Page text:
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Clinton Reaffirms Pledge on Homosexuals in Military

By Barton Gellman
The Washington Post

President-elect Bill Clinton, torn between gay-rights supporters and advisers who fear upheaval in the U.S. armed forces, Thursday reaffirmed a campaign pledge to permit acknowledged homosexuals in military service but said he would "consult with a lot of people" for an indefinite time "about what our options are."

His statement, which soft-pedaled another campaign promise to sign an "immediate repeal" of the gay ban, gave hope to both sides of the most explosive social question to face the uniformed services in decades. It may buy him time in his presidential transition, but he cannot easily dodge the question once he takes office.

Thursday's statement followed a behind-the-scenes campaign by members of the Joint Chiefs of Staff, working through retired Adm. William J. Crowe Jr. and Rep. Dave McCurdy (D-Okla.) to convince Clinton that he would face serious repercussions in military ranks if he makes the change. Army Gen. Gordon R. Sullivan and other chiefs are urging Clinton to appoint a presidential commission "to study it for a year or two," according to an official knowledgeable about the lobbying effort.

The alternative could be costly. Two members of the Joint Chiefs are said by associates to be ready to resign over the issue, though such reports may prove exaggerated.

"Strategically, given his background, he can't afford this fight with his military establishment," the official said. "Politically, he just can't do it. So what you do is you study it. You say, `I want to get the right answer but I want to do what's best for the national security.' That takes it off the agenda."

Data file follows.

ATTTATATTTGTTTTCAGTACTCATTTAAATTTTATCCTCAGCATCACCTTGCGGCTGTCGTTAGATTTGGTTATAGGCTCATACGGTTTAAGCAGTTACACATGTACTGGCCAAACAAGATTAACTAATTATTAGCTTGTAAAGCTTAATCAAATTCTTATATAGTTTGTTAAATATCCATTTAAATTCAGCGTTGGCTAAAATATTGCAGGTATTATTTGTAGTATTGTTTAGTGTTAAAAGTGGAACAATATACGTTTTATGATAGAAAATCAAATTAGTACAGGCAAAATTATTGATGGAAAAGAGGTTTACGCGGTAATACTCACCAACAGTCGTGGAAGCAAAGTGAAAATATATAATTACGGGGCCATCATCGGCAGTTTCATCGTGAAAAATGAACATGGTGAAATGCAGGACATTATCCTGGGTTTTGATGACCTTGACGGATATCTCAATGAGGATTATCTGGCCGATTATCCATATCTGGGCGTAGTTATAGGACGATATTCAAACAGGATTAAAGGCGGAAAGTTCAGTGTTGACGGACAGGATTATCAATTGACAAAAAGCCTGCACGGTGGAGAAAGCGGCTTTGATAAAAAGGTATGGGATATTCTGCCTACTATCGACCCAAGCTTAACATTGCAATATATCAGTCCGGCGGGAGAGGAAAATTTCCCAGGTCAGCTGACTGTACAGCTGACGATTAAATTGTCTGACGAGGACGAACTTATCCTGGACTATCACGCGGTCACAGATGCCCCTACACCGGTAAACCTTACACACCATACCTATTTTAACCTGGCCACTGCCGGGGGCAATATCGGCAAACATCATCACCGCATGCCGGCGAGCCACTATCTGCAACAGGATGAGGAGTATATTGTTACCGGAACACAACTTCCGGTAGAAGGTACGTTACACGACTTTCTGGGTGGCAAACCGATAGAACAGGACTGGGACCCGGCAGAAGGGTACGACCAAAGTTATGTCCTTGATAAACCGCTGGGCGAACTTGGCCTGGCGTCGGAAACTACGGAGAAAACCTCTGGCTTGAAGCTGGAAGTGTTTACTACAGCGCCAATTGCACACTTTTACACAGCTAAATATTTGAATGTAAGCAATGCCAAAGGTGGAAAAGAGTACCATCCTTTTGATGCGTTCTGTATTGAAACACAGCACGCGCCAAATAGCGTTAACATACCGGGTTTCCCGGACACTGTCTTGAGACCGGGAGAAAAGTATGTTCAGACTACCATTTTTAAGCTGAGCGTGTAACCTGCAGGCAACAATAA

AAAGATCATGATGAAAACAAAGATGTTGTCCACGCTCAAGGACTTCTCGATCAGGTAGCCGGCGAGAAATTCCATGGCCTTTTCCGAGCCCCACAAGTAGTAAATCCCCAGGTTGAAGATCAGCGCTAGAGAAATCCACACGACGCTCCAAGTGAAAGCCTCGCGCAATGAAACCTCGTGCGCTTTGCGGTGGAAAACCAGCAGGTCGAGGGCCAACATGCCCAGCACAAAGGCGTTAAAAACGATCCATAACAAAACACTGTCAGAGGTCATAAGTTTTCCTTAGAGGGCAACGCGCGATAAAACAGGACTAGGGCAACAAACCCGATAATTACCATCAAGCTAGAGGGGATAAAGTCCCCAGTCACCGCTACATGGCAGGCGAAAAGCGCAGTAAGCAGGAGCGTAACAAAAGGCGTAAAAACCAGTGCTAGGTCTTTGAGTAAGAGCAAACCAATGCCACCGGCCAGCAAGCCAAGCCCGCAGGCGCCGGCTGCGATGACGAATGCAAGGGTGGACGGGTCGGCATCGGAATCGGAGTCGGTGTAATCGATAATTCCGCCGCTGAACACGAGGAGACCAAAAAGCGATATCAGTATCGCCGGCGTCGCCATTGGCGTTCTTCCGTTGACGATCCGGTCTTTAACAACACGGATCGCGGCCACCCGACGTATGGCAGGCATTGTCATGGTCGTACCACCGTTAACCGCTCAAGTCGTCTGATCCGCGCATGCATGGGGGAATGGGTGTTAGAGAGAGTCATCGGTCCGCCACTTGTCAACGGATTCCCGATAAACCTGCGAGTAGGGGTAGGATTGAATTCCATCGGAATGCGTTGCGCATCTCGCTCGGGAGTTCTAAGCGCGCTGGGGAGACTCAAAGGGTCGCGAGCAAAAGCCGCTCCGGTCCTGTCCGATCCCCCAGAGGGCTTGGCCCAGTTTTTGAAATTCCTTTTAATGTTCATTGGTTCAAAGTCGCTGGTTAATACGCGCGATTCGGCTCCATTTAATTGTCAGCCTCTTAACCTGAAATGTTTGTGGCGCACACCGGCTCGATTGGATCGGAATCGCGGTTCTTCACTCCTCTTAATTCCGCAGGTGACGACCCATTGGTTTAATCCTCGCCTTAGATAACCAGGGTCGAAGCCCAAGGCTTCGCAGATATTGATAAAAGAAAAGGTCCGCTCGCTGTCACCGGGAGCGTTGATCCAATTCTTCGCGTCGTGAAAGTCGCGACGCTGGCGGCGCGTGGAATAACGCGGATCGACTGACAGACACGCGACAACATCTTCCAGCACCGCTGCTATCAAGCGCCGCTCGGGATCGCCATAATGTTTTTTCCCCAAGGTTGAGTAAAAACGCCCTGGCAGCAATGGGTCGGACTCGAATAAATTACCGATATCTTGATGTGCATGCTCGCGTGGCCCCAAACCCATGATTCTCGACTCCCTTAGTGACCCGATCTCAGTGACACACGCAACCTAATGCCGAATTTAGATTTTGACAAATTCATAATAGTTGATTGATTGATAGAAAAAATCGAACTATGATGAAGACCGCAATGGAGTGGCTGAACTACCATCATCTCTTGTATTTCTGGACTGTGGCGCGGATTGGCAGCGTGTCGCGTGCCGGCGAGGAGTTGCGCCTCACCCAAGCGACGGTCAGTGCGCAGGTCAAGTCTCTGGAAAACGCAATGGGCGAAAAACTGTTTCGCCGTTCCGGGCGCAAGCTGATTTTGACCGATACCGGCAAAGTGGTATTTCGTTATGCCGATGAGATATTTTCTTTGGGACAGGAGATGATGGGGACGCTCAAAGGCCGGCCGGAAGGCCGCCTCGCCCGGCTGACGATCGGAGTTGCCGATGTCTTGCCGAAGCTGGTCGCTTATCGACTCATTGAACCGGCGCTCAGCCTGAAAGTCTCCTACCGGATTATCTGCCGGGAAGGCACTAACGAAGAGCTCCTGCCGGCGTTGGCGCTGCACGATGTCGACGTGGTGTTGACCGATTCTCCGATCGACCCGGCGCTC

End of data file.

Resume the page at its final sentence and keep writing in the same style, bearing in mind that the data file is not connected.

Crowe, whose endorsement of Clinton in September was regarded by aides as the turning point in answering "the commander-in-chief question" about the untested Arkansas governor, has publicly disagreed with Clinton on the gay ban.

Gregory King of the Human Rights Campaign Fund, a leading gay-rights lobby group, Thursday rejected the call for a commission. "I expect that President-elect Clinton will repeal the ban on gays in the early days of a Clinton administration," he said. "Nothing he said today leads me to think that's not what he plans to do. He recognizes that the implementation may require further consultation and that is not in any way contradictory to his stated intent of ending the ban."

Clinton appeared to fuel both interpretations Thursday. He said he wanted "to put together a group of people and let them advise me about how we might best do this." That sounded as though he might mean a commission, but he made clear that he was "not going to change my position" on the ultimate question.

Even so, some Clinton defense advisers and military officers asserted that the issue is more complicated than first appeared in the presidential campaign.

Because the ban on gays is not a matter of law, Clinton could end it by executive decree. But Clinton must also decide whether to drop pending cases to enforce the 49-year-old policy of homosexual exclusion.